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Primary somatosensory cortex discriminates affective significance in social touch

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  • Ref Primary somatosensory cortex discriminates affective significance in social touch

    Primary somatosensory cortex discriminates affective significance in social touch. Open access!

    If your therapeutic boundary is deliberate, intact, and part of the contract, I strongly assert your gender won't matter - it will neutralize into/neuterize the role, leaving you free to provide nice clear socially neutral, physically pleasant, pleasantly perceived, descendingly inhibitory "yes-ciception" (thank you Jason Erickson) in the patient's brain.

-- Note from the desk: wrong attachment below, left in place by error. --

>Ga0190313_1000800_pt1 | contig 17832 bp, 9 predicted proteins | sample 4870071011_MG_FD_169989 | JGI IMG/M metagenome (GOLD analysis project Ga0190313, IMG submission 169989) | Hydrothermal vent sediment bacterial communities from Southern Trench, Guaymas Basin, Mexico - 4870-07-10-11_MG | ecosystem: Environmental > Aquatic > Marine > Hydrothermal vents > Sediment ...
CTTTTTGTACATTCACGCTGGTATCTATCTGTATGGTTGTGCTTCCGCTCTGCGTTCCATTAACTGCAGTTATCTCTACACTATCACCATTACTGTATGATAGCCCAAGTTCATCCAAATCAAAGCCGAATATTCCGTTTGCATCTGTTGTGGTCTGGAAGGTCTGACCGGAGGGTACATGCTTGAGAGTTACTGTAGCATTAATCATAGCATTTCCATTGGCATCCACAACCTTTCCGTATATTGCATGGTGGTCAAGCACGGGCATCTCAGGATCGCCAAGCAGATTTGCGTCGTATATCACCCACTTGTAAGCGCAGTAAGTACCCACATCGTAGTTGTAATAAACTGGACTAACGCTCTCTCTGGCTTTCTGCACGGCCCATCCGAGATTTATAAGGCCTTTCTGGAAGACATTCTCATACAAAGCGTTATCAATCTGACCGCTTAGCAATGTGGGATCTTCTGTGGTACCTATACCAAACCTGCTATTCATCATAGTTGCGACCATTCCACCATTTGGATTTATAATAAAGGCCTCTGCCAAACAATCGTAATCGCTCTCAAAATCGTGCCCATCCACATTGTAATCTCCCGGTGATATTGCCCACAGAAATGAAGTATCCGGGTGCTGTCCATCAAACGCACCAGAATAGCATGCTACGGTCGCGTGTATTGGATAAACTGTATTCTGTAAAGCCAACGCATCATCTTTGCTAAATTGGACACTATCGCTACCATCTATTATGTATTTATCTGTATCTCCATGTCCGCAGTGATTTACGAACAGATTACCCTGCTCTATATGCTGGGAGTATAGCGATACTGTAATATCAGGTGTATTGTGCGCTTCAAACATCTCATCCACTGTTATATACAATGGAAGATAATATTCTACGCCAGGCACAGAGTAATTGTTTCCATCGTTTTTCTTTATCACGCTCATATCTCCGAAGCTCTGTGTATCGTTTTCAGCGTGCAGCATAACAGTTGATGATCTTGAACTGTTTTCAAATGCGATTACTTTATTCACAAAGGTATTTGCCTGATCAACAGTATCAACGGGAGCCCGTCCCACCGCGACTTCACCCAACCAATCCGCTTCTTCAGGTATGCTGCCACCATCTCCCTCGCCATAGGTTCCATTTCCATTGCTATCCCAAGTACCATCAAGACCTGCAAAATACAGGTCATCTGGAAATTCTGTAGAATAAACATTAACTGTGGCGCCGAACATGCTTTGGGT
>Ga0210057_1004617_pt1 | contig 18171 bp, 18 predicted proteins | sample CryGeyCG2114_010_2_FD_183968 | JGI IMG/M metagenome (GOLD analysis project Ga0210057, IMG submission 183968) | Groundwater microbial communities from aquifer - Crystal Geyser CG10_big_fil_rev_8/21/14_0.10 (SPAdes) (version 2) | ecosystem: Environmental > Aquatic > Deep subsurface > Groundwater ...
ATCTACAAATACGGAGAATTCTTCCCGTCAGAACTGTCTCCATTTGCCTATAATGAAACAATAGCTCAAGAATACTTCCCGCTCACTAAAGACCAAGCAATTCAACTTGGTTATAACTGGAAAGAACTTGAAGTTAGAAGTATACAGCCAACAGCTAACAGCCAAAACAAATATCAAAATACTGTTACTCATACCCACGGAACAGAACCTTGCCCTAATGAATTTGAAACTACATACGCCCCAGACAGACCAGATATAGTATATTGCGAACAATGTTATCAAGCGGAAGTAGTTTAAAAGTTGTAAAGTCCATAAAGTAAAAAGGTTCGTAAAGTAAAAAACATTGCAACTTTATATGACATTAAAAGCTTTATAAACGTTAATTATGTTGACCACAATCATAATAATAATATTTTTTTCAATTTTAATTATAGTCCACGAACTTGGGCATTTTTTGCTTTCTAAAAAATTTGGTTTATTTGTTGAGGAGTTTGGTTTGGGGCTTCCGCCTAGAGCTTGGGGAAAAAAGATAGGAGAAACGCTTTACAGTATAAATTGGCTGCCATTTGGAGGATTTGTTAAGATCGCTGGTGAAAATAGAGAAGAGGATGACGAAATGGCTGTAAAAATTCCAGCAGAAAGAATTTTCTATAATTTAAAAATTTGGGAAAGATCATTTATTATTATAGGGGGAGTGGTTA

ABSTRACT: Another person’s caress is one of the most powerful of all emotional social signals. How much the primary somatosensory cortices (SIs) participate in processing the pleasantness of such social touch remains unclear. Although ample empirical evidence supports the role of the insula in affective processing of touch, here we argue that SI might be more involved in affective processing than previously thought by showing that the response in SI to a sensual caress is modified by the perceived sex of the caresser. In a functional MRI study, we manipulated the perceived affective quality of a caress independently of the sensory properties at the skin: heterosexual males believed they were sensually caressed by either a man or woman, although the caress was in fact invariantly delivered by a female blind to condition type. Independent analyses showed that SI encoded, and was modulated by, the visual sex of the caress, and that this effect is unlikely to originate from the insula. This suggests that current models may underestimate the role played by SI in the affective processing of social touch.
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